Weight is one of the most important indicators of a cat's health. If a cat becomes too heavy or too thin in its adult years, this can signal a malfunction in the body or indicate the need for a change of lifestyle and diet.
What determines the weight of a cat?
Most noticeable is the change in body weight in kittens: in the first year of life, they grow rapidly and actively gain weight.
Thus, by the age of one year, the weight of a medium-sized kitten will be about 9 lbs. Cats of large breeds can reach 14 lbs, and miniature cats - only 6.
By 1.5-2 years, the cat reaches adult size, and a further increase in its body weight becomes undesirable.
With age, metabolic processes in the body of cats slow down. Some chronic diseases may also negatively affect the absorption of nutrients. For this reason, older cats are more likely to suffer from weight disorders: obesity or malnutrition.
Another reason for weight change is neutering. As a result of such interventions, the hormonal background changes and the rate of metabolic processes in the body decreases. Neutered cats require almost a third less energy from food than before surgery. If the caloric content of the diet is not adjusted, the weight of the cat will begin to increase.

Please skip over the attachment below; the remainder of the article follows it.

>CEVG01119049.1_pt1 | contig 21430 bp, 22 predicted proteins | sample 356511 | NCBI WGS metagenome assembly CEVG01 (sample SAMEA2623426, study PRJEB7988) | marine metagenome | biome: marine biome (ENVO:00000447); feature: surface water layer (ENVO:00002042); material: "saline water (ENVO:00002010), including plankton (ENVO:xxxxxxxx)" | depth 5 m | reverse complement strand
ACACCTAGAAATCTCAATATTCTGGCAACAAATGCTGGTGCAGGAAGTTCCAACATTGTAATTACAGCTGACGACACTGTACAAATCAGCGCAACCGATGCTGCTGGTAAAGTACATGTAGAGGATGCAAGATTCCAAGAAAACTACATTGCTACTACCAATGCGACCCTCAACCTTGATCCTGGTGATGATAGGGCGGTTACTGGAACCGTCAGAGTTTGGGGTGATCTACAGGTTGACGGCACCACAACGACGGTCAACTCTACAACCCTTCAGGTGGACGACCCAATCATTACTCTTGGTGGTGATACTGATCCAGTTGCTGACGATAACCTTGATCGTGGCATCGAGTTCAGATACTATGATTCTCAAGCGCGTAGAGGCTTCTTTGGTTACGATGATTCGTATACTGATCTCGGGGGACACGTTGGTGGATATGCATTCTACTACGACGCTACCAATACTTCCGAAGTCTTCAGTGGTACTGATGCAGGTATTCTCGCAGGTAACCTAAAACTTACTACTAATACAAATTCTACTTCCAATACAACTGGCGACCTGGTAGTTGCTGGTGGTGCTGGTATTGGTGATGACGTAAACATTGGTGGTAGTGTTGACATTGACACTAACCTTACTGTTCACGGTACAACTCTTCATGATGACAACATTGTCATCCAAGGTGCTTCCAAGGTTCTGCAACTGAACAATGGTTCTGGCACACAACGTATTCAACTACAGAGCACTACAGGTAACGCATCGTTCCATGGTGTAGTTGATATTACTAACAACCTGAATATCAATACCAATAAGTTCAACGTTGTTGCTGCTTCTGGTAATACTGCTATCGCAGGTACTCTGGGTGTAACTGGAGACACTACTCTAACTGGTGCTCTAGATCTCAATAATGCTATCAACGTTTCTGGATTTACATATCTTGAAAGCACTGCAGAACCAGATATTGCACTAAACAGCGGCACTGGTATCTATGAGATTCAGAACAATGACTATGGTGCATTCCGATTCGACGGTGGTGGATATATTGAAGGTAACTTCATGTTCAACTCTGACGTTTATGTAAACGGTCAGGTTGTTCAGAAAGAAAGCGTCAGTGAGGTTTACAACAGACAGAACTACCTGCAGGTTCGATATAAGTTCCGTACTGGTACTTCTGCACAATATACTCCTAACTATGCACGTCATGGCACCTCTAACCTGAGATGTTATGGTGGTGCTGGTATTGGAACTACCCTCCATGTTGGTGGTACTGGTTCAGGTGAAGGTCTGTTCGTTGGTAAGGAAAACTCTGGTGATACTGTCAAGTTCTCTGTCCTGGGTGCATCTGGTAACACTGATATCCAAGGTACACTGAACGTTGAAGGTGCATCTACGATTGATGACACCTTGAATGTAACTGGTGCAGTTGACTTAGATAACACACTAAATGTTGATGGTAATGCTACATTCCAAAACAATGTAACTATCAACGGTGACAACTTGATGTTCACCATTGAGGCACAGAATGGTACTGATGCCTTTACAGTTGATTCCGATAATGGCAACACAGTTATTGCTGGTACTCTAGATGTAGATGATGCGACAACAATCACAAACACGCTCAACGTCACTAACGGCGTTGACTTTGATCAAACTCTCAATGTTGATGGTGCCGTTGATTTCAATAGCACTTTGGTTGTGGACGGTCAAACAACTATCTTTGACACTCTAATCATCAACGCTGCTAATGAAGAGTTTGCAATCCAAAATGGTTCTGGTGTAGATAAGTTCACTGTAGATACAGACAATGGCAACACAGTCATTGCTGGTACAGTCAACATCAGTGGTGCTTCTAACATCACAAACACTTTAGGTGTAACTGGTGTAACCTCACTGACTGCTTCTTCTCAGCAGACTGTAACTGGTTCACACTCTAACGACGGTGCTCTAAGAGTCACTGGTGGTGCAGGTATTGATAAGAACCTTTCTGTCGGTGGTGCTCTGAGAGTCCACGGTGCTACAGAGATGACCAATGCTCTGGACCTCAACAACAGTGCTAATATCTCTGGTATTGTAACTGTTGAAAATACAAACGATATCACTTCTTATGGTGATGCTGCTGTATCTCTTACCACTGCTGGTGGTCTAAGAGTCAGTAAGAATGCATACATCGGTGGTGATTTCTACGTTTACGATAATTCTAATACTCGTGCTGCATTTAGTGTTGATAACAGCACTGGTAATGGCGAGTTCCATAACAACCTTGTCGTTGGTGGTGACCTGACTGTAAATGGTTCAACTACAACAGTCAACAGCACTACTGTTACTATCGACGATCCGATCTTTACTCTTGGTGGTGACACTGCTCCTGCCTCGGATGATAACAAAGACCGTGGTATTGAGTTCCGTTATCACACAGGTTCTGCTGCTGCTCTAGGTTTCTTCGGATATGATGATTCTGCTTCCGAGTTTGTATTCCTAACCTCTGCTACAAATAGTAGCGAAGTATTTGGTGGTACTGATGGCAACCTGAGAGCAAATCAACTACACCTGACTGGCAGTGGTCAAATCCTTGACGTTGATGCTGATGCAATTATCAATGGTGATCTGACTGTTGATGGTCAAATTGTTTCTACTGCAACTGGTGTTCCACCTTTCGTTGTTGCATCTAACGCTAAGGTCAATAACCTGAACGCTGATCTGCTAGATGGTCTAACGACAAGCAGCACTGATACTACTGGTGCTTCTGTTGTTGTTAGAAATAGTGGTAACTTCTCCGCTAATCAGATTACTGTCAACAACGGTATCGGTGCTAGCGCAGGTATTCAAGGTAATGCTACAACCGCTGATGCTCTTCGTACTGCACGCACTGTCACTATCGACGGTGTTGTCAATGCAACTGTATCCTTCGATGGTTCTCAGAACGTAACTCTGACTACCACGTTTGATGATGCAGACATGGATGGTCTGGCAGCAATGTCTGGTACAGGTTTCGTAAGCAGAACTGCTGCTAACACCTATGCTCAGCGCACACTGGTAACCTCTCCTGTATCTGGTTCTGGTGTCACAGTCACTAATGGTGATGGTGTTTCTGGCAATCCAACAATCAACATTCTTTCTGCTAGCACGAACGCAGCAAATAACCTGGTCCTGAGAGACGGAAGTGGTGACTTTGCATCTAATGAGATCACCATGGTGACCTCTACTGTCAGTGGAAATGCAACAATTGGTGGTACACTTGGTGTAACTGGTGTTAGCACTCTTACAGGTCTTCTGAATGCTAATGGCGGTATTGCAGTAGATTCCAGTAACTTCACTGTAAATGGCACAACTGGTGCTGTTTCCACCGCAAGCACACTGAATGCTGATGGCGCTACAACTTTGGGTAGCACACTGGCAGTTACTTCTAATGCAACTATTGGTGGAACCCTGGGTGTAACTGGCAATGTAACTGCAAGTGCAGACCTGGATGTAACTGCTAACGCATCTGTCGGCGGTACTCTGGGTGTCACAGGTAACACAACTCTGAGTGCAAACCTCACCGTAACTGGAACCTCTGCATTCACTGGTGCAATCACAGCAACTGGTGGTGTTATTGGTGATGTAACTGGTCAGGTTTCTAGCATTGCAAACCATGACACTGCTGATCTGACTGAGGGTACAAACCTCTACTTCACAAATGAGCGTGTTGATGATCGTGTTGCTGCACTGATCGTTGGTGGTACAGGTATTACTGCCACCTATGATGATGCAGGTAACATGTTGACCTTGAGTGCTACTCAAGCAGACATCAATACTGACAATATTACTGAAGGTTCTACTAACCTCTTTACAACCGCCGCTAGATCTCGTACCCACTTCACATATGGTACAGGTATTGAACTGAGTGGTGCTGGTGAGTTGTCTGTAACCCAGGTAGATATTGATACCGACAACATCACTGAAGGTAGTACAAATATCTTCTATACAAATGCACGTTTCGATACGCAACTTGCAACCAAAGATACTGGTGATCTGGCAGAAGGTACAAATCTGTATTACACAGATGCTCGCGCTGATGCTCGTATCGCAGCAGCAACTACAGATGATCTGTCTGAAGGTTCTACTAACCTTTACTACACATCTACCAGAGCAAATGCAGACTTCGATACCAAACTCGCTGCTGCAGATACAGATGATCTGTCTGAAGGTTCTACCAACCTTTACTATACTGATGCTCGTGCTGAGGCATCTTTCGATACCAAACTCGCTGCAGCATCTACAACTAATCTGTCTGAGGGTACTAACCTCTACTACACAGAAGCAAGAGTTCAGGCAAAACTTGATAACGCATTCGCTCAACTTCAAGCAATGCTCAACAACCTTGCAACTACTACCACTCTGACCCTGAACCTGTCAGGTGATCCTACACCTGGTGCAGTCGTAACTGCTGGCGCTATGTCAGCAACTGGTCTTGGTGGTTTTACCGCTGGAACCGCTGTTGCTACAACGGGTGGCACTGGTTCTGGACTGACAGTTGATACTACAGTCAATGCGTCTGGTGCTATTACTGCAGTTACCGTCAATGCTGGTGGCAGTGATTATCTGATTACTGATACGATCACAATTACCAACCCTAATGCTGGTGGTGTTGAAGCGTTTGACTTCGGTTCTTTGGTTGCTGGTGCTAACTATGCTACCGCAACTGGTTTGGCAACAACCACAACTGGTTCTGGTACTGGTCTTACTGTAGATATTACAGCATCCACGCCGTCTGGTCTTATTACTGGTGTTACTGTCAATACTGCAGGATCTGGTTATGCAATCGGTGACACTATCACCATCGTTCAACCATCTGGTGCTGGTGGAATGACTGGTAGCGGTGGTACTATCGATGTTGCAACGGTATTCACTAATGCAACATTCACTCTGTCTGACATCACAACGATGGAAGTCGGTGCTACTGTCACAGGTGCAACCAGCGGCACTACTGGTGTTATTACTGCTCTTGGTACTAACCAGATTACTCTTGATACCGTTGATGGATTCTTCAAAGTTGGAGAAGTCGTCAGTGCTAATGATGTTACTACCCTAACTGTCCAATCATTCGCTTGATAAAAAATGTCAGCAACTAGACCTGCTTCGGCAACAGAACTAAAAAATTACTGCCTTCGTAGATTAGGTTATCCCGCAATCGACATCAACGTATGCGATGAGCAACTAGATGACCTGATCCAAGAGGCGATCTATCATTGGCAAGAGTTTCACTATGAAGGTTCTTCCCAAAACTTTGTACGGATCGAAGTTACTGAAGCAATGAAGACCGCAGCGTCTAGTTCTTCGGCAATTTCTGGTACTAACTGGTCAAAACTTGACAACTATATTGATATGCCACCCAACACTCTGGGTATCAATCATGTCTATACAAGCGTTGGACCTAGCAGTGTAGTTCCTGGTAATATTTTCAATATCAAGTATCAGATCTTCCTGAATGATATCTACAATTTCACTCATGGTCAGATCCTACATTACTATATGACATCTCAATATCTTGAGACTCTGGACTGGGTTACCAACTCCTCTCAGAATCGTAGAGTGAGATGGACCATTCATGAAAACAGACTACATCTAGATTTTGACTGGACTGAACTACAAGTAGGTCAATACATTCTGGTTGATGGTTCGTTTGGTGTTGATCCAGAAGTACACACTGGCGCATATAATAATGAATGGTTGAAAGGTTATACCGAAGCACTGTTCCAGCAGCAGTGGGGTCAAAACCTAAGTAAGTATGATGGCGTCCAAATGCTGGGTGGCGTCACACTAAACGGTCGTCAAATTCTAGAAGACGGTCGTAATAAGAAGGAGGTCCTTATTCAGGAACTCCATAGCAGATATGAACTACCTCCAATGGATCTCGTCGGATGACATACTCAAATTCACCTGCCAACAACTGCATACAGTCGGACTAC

Many owners not only do not generally control the amount of food consumed by their pets during the day, but also try to additionally pamper their cat with a treat. This can lead to excess weight even in a healthy and physically active animal.
Physical activity is also an important detail. Domestic cats do not have to hunt, patrol their territory, search for a safe place to rest. The level of their activity depends on the age and temperament, as well as the desire of the owner to play with his pet. To maintain normal body weight, it is important that the cat has the opportunity to move freely during the day.
How can I assess the heaviness of my cat?
Approximate assessment of the fatness of a cat can be done by feeling and examining. Such an assessment will be subjective, but it is easy to be carried out independently, without special equipment and calculations.
A cat with a normal weight has a harmonious physique. Seen from above, the body resembles an hourglass and has a well-defined but not too narrow waist. The ribs are palpable but not visible on examination. The layer of fat on them is not great. When viewed from the side, the abdomen looks taut. When visually assessing the condition of a cat, the characteristics of the breed should also be taken into account.
In an overweight cat, when viewed from above, the waist is hardly noticeable, not defined, the ribs are covered with a layer of fat, and the abdomen has a rounded shape. Fat deposits can also be located on the limbs and in the lumbar region.
In an underweight cat, the ribs, spinous processes of the vertebrae, and pelvic bones are not only easily palpable, but, in short-haired cats, can even be seen upon examination. The waist of such a cat is narrow, the stomach is retracted. Subcutaneous fat deposits are few or absent.
All in all, if you dedicate enough time to the diet and physical activity of your furry friend, you can be sure they are not too heavy or thin.